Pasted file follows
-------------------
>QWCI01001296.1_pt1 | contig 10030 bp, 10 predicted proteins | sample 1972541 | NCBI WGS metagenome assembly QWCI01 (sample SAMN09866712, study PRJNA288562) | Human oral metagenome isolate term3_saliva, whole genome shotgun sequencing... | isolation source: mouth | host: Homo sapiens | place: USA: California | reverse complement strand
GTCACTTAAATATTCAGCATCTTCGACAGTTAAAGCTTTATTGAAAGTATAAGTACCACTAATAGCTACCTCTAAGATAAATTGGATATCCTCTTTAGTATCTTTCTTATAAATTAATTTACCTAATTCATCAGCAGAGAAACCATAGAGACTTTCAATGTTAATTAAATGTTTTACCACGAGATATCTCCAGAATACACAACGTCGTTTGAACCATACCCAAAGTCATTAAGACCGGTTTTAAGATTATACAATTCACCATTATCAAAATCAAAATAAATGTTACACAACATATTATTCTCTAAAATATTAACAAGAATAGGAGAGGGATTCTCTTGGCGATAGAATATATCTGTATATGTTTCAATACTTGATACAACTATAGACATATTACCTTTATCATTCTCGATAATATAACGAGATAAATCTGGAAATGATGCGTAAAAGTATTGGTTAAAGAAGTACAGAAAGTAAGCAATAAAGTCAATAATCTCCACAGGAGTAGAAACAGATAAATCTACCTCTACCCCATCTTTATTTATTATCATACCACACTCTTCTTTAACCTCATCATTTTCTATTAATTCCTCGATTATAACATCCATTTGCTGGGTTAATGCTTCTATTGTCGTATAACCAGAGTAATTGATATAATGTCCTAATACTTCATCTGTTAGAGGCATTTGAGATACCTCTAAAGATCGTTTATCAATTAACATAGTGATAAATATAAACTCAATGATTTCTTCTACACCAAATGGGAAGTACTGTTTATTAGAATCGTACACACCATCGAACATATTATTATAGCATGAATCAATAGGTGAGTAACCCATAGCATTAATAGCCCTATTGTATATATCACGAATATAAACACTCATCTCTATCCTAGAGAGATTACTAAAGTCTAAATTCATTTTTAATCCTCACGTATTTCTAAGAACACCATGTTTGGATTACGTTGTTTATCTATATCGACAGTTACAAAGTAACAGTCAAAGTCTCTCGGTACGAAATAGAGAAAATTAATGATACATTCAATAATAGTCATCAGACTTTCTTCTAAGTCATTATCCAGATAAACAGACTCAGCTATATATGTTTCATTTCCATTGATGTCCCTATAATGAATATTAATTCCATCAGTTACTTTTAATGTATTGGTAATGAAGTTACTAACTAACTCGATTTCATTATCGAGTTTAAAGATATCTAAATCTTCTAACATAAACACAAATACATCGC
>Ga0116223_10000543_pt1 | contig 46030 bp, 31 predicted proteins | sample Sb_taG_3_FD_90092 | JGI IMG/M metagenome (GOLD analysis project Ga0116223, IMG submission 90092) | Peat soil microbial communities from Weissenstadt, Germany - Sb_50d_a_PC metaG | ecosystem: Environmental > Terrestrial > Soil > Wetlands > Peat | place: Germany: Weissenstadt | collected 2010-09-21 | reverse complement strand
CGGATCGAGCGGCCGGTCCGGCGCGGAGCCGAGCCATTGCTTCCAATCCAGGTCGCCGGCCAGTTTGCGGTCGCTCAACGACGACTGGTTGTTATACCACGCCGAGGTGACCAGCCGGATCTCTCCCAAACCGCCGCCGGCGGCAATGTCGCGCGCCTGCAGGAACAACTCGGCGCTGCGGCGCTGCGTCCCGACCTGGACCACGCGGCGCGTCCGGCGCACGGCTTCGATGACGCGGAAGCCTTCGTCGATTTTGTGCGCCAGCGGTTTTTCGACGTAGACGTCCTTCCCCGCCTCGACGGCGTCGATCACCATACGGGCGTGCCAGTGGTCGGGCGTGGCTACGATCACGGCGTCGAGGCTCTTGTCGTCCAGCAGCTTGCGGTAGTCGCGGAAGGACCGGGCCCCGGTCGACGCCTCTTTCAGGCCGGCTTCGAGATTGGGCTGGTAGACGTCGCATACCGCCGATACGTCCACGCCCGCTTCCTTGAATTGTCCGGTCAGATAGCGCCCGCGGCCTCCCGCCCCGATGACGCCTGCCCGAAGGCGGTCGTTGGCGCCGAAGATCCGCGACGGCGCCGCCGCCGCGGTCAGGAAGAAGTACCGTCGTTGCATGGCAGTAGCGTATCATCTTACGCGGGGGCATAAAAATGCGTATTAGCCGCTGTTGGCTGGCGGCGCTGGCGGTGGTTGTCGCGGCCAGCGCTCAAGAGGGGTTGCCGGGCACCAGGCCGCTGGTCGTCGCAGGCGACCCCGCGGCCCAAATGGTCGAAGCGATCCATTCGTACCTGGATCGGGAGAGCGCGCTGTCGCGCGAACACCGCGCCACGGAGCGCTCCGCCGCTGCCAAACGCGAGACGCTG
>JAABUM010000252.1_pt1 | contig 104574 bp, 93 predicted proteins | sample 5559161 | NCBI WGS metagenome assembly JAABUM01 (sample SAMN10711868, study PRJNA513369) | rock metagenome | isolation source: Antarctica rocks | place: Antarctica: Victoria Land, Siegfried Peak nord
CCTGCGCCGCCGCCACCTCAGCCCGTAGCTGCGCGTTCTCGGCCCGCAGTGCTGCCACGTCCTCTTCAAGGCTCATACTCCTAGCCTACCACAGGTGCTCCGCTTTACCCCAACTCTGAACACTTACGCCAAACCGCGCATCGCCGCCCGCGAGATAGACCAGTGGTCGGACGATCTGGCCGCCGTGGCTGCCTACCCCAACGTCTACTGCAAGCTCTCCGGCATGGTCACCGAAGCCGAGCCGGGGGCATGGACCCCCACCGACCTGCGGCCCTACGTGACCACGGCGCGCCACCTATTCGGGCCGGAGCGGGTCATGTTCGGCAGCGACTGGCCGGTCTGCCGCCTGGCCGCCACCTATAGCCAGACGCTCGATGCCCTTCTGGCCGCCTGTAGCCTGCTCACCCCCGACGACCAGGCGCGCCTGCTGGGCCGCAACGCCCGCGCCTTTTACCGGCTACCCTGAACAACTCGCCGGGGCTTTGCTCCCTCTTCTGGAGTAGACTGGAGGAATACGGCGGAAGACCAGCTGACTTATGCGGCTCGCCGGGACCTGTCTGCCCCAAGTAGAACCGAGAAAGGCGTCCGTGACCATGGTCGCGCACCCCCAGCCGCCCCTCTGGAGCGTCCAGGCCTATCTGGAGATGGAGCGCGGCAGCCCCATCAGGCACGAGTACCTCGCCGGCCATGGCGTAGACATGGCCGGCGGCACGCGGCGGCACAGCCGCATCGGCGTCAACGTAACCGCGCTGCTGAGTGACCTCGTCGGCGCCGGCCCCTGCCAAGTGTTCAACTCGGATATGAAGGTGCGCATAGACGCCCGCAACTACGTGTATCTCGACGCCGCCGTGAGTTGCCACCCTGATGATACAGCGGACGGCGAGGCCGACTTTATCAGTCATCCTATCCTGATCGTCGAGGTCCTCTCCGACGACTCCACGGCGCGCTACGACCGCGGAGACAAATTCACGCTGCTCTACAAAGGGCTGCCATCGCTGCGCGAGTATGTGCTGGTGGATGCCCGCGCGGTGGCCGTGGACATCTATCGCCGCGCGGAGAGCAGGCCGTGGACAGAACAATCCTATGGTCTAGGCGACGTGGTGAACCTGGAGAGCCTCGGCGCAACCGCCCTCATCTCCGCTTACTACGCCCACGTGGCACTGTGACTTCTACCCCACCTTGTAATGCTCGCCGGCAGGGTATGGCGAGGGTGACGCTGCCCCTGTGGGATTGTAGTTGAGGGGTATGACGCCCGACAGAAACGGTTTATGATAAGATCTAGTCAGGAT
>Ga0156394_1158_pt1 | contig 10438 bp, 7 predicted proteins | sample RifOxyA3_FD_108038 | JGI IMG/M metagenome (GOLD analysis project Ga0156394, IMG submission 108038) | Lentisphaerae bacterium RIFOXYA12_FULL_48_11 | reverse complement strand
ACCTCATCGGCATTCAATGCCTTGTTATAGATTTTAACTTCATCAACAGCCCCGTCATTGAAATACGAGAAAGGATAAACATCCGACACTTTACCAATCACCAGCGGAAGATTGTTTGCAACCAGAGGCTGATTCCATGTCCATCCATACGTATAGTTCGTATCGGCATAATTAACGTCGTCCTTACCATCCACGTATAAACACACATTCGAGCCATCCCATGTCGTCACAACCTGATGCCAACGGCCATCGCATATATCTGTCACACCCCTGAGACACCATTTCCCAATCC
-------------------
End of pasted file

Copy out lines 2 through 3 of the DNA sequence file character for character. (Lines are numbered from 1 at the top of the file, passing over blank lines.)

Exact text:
GTCACTTAAATATTCAGCATCTTCGACAGTTAAAGCTTTATTGAAAGTATAAGTACCACTAATAGCTACCTCTAAGATAAATTGGATATCCTCTTTAGTATCTTTCTTATAAATTAATTTACCTAATTCATCAGCAGAGAAACCATAGAGACTTTCAATGTTAATTAAATGTTTTACCACGAGATATCTCCAGAATACACAACGTCGTTTGAACCATACCCAAAGTCATTAAGACCGGTTTTAAGATTATACAATTCACCATTATCAAAATCAAAATAAATGTTACACAACATATTATTCTCTAAAATATTAACAAGAATAGGAGAGGGATTCTCTTGGCGATAGAATATATCTGTATATGTTTCAATACTTGATACAACTATAGACATATTACCTTTATCATTCTCGATAATATAACGAGATAAATCTGGAAATGATGCGTAAAAGTATTGGTTAAAGAAGTACAGAAAGTAAGCAATAAAGTCAATAATCTCCACAGGAGTAGAAACAGATAAATCTACCTCTACCCCATCTTTATTTATTATCATACCACACTCTTCTTTAACCTCATCATTTTCTATTAATTCCTCGATTATAACATCCATTTGCTGGGTTAATGCTTCTATTGTCGTATAACCAGAGTAATTGATATAATGTCCTAATACTTCATCTGTTAGAGGCATTTGAGATACCTCTAAAGATCGTTTATCAATTAACATAGTGATAAATATAAACTCAATGATTTCTTCTACACCAAATGGGAAGTACTGTTTATTAGAATCGTACACACCATCGAACATATTATTATAGCATGAATCAATAGGTGAGTAACCCATAGCATTAATAGCCCTATTGTATATATCACGAATATAAACACTCATCTCTATCCTAGAGAGATTACTAAAGTCTAAATTCATTTTTAATCCTCACGTATTTCTAAGAACACCATGTTTGGATTACGTTGTTTATCTATATCGACAGTTACAAAGTAACAGTCAAAGTCTCTCGGTACGAAATAGAGAAAATTAATGATACATTCAATAATAGTCATCAGACTTTCTTCTAAGTCATTATCCAGATAAACAGACTCAGCTATATATGTTTCATTTCCATTGATGTCCCTATAATGAATATTAATTCCATCAGTTACTTTTAATGTATTGGTAATGAAGTTACTAACTAACTCGATTTCATTATCGAGTTTAAAGATATCTAAATCTTCTAACATAAACACAAATACATCGC
>Ga0116223_10000543_pt1 | contig 46030 bp, 31 predicted proteins | sample Sb_taG_3_FD_90092 | JGI IMG/M metagenome (GOLD analysis project Ga0116223, IMG submission 90092) | Peat soil microbial communities from Weissenstadt, Germany - Sb_50d_a_PC metaG | ecosystem: Environmental > Terrestrial > Soil > Wetlands > Peat | place: Germany: Weissenstadt | collected 2010-09-21 | reverse complement strand